A representative soil sample should be taken for analysis. A soil sample must represent a homogeneous area where there are no visible soil differences. If there are colour or texture differences the land should be subdivided and separate samples of the different parts should be taken. Use a spade to take the samples.
- Take soil samples up to 300 mm below the soil surface.
- Take subsoil samples from 300 to 500 mm below the soil surface.
- A sample should consist of not less than 10 subsamples.
- The area represented by the sample should not exceed 3 ha.
The samples must be taken evenly over the entire area.
Mixing and packing
- Mix the subsamples of a particular land thoroughly in a clean container (not a fertiliser bag). Keep the topsoil (0-300 mm) separate from the subsoil (300-500 mm).
- A 2-kg sample of this mixture is then packed into clean plastic bags or suitable containers. Use separate containers for the top and subsoil.
- Put a label on the outside of the container to prevent it from becoming illegible. On the label must appear:
- Your name
- The number of the land
- The depth at which the sample was taken.
The results will provide valuable information on the type and quantity of fertilisation that should be applied before planting. Remember to incorporate the required quantity of lime about 6 to 12 months before planting if a large quantity is required and phosphate about 3 months before planting.
- Examine the soil for suitability in respect of depth, drainage and compacted layers. It should preferably be 1 to 2 m deep.
- Prepare the soil according to the results of the soil analysis, especially when large quantities of lime are required.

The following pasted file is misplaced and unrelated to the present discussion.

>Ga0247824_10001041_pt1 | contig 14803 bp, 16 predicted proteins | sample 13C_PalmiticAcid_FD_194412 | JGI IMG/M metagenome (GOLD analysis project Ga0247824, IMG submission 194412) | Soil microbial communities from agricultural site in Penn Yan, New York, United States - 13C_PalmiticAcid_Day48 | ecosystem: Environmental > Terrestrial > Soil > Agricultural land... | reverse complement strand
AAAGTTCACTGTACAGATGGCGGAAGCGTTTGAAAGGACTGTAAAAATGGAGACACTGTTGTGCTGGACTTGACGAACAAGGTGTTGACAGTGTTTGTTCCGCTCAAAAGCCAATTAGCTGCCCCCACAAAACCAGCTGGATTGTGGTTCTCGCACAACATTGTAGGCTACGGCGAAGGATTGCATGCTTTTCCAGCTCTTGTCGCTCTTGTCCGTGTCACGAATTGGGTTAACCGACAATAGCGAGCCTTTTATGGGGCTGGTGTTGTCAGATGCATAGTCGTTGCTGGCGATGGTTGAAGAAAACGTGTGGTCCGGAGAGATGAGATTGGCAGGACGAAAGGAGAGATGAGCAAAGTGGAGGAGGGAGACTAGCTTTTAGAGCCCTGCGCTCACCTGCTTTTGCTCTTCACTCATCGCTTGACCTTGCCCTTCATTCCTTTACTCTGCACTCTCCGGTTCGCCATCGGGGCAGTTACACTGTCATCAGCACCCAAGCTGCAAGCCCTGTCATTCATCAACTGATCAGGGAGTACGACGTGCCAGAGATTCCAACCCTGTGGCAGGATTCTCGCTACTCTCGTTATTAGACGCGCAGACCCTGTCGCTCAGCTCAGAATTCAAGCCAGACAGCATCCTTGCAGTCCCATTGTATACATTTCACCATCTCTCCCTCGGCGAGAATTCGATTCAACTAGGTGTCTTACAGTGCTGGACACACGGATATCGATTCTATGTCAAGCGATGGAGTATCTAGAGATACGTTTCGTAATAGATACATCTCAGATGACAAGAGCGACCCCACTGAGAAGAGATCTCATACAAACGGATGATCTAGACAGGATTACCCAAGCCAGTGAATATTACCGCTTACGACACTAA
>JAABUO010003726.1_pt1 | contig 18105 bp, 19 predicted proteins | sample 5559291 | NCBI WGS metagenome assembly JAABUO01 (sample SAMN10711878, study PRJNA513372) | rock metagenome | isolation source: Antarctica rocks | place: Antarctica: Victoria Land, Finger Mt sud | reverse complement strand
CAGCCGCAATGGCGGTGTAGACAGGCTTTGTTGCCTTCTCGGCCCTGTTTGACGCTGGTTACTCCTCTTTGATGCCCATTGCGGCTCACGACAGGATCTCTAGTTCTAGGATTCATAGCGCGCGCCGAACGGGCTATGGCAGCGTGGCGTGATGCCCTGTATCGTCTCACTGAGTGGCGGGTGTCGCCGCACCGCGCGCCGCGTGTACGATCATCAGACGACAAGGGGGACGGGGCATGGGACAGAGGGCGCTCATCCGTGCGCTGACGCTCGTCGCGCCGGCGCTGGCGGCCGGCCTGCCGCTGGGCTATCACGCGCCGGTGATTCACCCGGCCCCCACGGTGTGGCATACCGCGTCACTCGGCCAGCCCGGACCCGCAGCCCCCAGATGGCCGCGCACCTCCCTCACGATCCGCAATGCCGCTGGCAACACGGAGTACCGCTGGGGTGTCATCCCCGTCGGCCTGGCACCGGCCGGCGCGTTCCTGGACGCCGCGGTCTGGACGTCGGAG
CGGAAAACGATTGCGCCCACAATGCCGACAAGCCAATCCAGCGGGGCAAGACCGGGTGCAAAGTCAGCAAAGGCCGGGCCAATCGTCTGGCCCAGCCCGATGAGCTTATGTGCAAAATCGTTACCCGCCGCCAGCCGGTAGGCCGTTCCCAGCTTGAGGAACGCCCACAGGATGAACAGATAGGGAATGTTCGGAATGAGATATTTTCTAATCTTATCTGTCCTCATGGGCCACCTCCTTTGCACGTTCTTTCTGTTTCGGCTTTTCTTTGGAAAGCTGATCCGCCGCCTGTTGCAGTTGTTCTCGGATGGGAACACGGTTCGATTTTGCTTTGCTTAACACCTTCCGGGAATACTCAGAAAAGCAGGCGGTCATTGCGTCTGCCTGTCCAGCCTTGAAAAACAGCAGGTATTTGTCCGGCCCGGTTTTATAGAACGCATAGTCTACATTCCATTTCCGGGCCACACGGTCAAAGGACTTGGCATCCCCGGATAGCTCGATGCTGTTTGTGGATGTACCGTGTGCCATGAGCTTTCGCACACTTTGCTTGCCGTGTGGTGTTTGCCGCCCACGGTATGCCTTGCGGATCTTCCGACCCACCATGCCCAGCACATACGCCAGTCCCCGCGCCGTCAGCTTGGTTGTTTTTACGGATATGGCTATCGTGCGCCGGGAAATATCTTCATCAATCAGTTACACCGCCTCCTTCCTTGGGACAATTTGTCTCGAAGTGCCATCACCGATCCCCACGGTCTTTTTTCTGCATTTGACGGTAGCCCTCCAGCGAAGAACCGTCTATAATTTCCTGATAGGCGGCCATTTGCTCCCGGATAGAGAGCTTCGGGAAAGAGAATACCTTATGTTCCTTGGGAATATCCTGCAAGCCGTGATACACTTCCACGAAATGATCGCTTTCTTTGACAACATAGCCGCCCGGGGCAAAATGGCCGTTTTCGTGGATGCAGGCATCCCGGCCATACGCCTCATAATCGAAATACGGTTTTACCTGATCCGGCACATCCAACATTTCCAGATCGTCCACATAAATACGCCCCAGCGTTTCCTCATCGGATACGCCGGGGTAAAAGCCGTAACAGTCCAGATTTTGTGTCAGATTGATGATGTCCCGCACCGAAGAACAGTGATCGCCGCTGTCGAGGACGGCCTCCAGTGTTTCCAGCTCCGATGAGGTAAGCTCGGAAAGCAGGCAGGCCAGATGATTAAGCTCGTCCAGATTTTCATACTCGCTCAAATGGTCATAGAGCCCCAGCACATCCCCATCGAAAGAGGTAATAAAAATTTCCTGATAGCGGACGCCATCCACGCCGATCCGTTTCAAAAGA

- If the soil is suitable for litchi production, it must be prepared well in advance.
- Before planting, the soil must be tilled as deep and as thoroughly as possible so that it will not be necessary to make the planting holes too big.
- If the soil is very acid, heavy lime applications may be necessary. Two-thirds of the recommended quantity of lime must be scattered over the planting area, mixed with the topsoil and then ploughed in as deep as possible, at least 9 to 12 months before planting. Calcium (lime) moves very slowly downwards into the soil and must therefore be worked in to the depth of the root zone.
- A cover crop can then be planted and ploughed in about 6 months later to improve the organic matter content of the soil. The remaining lime (one third) and all the required phosphate must be scattered and incorporated at the same time. The trees can be planted 3 months later.
- If a lighter lime application (2_4 t/ha) is required, the lime can be worked into the soil at least 3 months before planting and phosphate 1 month before planting.
Remember that litchi trees have a long life and become large.
- Trees should be planted far apart to eliminate competition and to prevent branches of adjoining trees from growing into each other.
- The entire outer area of the tree must be exposed to sunlight and air movement.
A 25-year-old tree can reach a crown diameter of 12 m. If trees are widely spaced and later become uncontrollably big an economic yield will not be possible. If the trees are to be spaced closely together, size must be controlled from the start by pruning. Try to plant as many controllable trees as possible per hectare. The ideal planting distance is 9 x 6 m.
Planting the trees
- Litchi trees can be transplanted any time of the year, but the best time is during spring or at the beginning of the rainy season.
- Planting holes should be square (in deep-ploughed soil 300 x 500 mm and in nonploughed soil 500 x 500 mm).
- Mix the topsoil with compost and put it back into the bottom of the hole.